Meanwhile, God sent a fish to swallow Jonah. "Jonah was in the belly of the fish three days and three nights" (Jonah 1:17). While in the fish, Jonah prayed. He spoke of God's rescue and praised Him for it (Jonah 2). God then instructed the fish to vomit Jonah onto the land. Then God, again, told Jonah to go to Nineveh "and call out against it the message that I tell you" (Jonah 3:2). This time, Jonah obeyed.
Incredibly, seemingly after just one day of Jonah's travel into the city, "the people of Nineveh believed God. They called for a fast and put on sackcloth, from the greatest of them to the least of them" (Jonah 3:5). The king himself put on sackcloth and sat in ashes. He commanded a fast, declaring that even the animals should not eat or drink. He called on the people to "call out mightily to God. Let everyone turn from his evil way and from the violence that is in his hands. Who knows? God may turn and relent and turn from his fierce anger, so that we may not perish" (Jonah 3:8–9). God did relent from the disaster He had threatened. The people turned to God, and He responded with mercy and grace.
"But it displeased Jonah exceedingly, and he was angry" (Jonah 4:1). Jonah prayed again, this time saying, "O LORD, is not this what I said when I was yet in my country? That is why I made haste to flee to Tarshish; for I knew that you are a gracious God and merciful, slow to anger and abounding in steadfast love, and relenting from disaster. Therefore now, O LORD, please take my life from me, for it is better for me to die than to live" (Jonah 4:2–3). Jonah knew God's character of grace and mercy. He had benefited from those attributes of God himself. But Jonah was so angry at God extending grace and mercy to the Ninevites that Jonah wanted to die.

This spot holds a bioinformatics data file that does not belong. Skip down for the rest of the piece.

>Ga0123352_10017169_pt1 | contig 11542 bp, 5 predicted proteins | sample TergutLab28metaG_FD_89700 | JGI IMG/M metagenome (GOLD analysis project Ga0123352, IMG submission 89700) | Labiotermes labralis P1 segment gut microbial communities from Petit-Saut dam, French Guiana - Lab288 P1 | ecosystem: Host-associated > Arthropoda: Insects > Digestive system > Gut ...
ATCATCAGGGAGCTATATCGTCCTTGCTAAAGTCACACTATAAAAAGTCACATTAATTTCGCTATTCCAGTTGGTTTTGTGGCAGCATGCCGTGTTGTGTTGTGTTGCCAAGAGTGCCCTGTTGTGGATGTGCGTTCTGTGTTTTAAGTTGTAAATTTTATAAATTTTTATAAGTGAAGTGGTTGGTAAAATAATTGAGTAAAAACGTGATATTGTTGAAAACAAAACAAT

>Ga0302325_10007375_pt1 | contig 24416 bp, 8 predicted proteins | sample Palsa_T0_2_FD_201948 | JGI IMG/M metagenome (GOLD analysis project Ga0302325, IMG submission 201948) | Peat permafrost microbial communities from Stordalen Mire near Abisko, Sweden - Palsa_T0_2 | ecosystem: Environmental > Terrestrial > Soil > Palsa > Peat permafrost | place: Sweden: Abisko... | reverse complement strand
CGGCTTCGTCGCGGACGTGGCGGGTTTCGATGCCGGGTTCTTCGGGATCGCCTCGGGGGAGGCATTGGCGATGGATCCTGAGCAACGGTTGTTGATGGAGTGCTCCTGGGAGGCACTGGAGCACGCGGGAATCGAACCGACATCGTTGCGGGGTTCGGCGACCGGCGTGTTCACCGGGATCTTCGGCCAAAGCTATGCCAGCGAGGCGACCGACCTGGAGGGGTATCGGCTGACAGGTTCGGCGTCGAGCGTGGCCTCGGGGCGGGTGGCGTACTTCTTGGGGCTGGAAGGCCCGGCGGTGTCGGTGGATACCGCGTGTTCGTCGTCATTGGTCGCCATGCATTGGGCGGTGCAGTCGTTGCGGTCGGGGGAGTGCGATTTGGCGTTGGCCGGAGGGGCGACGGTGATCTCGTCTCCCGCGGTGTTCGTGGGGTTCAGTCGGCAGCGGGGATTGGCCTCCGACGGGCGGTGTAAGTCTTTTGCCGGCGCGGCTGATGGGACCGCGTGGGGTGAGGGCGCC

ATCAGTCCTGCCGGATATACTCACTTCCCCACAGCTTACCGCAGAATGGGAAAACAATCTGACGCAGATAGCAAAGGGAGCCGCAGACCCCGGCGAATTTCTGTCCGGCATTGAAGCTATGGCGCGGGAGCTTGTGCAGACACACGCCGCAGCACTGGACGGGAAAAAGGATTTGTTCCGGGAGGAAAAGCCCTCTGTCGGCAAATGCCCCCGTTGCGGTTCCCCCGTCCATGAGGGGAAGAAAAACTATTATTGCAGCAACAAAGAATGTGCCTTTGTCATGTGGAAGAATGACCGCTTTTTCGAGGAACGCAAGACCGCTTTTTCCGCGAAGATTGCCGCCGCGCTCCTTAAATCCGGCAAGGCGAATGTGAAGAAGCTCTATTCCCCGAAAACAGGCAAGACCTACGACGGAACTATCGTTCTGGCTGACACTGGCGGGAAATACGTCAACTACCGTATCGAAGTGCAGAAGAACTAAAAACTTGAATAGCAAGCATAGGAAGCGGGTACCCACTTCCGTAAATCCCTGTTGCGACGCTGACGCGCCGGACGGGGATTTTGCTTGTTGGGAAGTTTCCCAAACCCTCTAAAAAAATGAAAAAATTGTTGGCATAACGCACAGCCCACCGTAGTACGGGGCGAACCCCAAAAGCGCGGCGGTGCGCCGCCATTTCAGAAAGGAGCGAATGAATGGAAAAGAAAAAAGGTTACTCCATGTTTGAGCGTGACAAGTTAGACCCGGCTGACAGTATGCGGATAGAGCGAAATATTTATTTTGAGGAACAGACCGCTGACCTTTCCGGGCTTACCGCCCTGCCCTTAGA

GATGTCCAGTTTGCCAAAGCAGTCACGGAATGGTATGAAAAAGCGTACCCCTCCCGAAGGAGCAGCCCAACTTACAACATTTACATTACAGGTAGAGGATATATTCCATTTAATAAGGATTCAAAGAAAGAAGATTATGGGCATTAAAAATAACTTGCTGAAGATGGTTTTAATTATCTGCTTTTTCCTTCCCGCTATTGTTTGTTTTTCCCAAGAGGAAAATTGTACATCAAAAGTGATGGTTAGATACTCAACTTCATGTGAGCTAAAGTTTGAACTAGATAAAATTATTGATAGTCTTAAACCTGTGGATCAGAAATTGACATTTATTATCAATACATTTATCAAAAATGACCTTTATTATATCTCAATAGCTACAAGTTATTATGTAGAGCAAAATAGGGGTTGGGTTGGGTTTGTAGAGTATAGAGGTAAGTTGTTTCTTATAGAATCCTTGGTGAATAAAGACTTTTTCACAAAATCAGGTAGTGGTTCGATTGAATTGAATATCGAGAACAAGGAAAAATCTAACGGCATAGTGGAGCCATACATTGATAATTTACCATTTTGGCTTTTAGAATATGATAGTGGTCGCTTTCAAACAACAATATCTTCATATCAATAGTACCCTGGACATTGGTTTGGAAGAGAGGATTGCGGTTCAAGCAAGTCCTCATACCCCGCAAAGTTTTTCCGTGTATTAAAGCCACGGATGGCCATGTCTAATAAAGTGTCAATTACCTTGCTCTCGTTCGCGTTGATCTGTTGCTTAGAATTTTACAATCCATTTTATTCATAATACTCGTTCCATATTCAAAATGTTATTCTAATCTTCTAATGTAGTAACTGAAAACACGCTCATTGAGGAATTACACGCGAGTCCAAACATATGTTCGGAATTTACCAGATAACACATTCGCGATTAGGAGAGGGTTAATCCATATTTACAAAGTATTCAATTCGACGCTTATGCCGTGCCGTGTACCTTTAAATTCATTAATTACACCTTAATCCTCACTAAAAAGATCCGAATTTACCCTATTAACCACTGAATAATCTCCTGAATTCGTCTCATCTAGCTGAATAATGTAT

God invited Jonah to reflect on his attitude. And then He, again, demonstrated His patience and grace. While Jonah sat outside the city, seemingly waiting for God to rain down destruction despite the fact that he knew God had relented, God provided shade for the prophet. Jonah 4:6 describes it this way, "Now the LORD God appointed a plant and made it come up over Jonah, that it might be a shade over his head, to save him from his discomfort. So Jonah was exceedingly glad because of the plant." As God had appointed the fish, so He appointed the plant. As Jonah had been exceedingly displeased over God's mercy toward the Ninevites, he was exceedingly glad for the shade.